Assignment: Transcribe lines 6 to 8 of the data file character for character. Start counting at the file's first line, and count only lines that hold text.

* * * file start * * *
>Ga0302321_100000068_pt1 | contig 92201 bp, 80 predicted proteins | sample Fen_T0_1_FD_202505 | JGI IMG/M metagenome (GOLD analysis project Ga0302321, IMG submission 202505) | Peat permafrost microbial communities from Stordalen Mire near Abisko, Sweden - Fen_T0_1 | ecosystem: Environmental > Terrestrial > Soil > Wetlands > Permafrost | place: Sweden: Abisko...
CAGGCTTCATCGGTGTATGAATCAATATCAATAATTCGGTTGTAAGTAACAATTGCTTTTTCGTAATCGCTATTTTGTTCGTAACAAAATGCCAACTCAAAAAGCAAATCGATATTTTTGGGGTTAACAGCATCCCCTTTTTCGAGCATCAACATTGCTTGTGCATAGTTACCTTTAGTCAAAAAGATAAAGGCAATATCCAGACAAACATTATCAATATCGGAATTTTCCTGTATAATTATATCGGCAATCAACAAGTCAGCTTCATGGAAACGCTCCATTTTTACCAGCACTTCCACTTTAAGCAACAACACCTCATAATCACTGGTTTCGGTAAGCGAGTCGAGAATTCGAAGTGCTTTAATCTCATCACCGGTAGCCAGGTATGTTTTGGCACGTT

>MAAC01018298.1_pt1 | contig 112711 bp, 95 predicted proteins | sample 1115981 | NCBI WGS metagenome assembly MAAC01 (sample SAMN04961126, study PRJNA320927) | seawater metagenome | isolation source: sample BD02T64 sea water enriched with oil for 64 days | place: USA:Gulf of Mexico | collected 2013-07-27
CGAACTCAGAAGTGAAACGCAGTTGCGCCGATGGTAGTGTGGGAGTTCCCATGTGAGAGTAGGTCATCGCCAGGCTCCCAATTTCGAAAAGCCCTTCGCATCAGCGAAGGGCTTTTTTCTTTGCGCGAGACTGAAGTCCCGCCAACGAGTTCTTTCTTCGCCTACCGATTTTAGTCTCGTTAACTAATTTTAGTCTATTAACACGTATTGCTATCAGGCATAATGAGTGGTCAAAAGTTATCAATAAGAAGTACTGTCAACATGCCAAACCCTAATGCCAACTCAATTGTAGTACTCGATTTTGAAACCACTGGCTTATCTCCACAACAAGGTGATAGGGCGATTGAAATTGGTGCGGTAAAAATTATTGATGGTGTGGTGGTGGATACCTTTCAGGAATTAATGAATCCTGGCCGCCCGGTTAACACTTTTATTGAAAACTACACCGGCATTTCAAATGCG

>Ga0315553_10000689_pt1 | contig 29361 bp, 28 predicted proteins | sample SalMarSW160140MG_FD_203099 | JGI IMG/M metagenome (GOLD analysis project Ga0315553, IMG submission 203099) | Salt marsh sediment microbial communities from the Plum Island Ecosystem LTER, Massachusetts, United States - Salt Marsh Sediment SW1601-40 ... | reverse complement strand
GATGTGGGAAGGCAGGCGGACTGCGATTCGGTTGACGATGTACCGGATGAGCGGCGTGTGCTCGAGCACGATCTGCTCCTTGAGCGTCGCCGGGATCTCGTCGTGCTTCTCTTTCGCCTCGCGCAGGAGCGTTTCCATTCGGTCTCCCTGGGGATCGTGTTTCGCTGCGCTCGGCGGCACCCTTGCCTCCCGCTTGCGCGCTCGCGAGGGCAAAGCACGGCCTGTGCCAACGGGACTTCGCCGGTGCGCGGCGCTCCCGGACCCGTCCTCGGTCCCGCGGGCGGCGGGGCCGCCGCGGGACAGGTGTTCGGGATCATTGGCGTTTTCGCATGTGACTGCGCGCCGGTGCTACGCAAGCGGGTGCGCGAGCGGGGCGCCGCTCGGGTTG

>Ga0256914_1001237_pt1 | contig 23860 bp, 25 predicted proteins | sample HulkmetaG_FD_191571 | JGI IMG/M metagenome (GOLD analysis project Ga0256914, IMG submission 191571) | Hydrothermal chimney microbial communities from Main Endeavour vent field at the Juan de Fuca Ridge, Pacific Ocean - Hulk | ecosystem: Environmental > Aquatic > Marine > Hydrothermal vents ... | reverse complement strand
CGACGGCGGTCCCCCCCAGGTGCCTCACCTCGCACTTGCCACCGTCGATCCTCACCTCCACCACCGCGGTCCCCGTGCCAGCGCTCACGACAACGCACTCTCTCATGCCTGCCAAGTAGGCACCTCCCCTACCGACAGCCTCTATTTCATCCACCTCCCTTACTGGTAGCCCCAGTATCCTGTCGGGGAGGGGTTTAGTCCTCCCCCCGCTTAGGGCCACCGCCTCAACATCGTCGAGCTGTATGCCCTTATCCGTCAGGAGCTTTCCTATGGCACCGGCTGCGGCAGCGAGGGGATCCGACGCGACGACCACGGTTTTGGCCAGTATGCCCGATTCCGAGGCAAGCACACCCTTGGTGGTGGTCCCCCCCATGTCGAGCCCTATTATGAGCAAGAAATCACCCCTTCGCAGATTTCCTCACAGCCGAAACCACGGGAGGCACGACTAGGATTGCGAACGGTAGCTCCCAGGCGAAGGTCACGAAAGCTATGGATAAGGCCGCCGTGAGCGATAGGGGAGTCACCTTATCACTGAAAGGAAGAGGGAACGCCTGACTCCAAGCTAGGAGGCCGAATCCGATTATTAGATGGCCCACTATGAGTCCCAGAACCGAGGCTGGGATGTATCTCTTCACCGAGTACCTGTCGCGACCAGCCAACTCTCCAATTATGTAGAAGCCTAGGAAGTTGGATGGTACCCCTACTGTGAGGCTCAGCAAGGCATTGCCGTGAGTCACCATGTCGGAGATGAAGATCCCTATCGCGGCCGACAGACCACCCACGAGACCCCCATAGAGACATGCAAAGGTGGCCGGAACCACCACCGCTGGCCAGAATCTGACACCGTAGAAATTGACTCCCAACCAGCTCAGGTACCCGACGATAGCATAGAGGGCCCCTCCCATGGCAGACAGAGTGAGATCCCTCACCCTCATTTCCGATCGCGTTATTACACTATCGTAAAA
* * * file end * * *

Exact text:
GATGTGGGAAGGCAGGCGGACTGCGATTCGGTTGACGATGTACCGGATGAGCGGCGTGTGCTCGAGCACGATCTGCTCCTTGAGCGTCGCCGGGATCTCGTCGTGCTTCTCTTTCGCCTCGCGCAGGAGCGTTTCCATTCGGTCTCCCTGGGGATCGTGTTTCGCTGCGCTCGGCGGCACCCTTGCCTCCCGCTTGCGCGCTCGCGAGGGCAAAGCACGGCCTGTGCCAACGGGACTTCGCCGGTGCGCGGCGCTCCCGGACCCGTCCTCGGTCCCGCGGGCGGCGGGGCCGCCGCGGGACAGGTGTTCGGGATCATTGGCGTTTTCGCATGTGACTGCGCGCCGGTGCTACGCAAGCGGGTGCGCGAGCGGGGCGCCGCTCGGGTTG

>Ga0256914_1001237_pt1 | contig 23860 bp, 25 predicted proteins | sample HulkmetaG_FD_191571 | JGI IMG/M metagenome (GOLD analysis project Ga0256914, IMG submission 191571) | Hydrothermal chimney microbial communities from Main Endeavour vent field at the Juan de Fuca Ridge, Pacific Ocean - Hulk | ecosystem: Environmental > Aquatic > Marine > Hydrothermal vents ... | reverse complement strand
CGACGGCGGTCCCCCCCAGGTGCCTCACCTCGCACTTGCCACCGTCGATCCTCACCTCCACCACCGCGGTCCCCGTGCCAGCGCTCACGACAACGCACTCTCTCATGCCTGCCAAGTAGGCACCTCCCCTACCGACAGCCTCTATTTCATCCACCTCCCTTACTGGTAGCCCCAGTATCCTGTCGGGGAGGGGTTTAGTCCTCCCCCCGCTTAGGGCCACCGCCTCAACATCGTCGAGCTGTATGCCCTTATCCGTCAGGAGCTTTCCTATGGCACCGGCTGCGGCAGCGAGGGGATCCGACGCGACGACCACGGTTTTGGCCAGTATGCCCGATTCCGAGGCAAGCACACCCTTGGTGGTGGTCCCCCCCATGTCGAGCCCTATTATGAGCAAGAAATCACCCCTTCGCAGATTTCCTCACAGCCGAAACCACGGGAGGCACGACTAGGATTGCGAACGGTAGCTCCCAGGCGAAGGTCACGAAAGCTATGGATAAGGCCGCCGTGAGCGATAGGGGAGTCACCTTATCACTGAAAGGAAGAGGGAACGCCTGACTCCAAGCTAGGAGGCCGAATCCGATTATTAGATGGCCCACTATGAGTCCCAGAACCGAGGCTGGGATGTATCTCTTCACCGAGTACCTGTCGCGACCAGCCAACTCTCCAATTATGTAGAAGCCTAGGAAGTTGGATGGTACCCCTACTGTGAGGCTCAGCAAGGCATTGCCGTGAGTCACCATGTCGGAGATGAAGATCCCTATCGCGGCCGACAGACCACCCACGAGACCCCCATAGAGACATGCAAAGGTGGCCGGAACCACCACCGCTGGCCAGAATCTGACACCGTAGAAATTGACTCCCAACCAGCTCAGGTACCCGACGATAGCATAGAGGGCCCCTCCCATGGCAGACAGAGTGAGATCCCTCACCCTCATTTCCGATCGCGTTATTACACTATCGTAAAA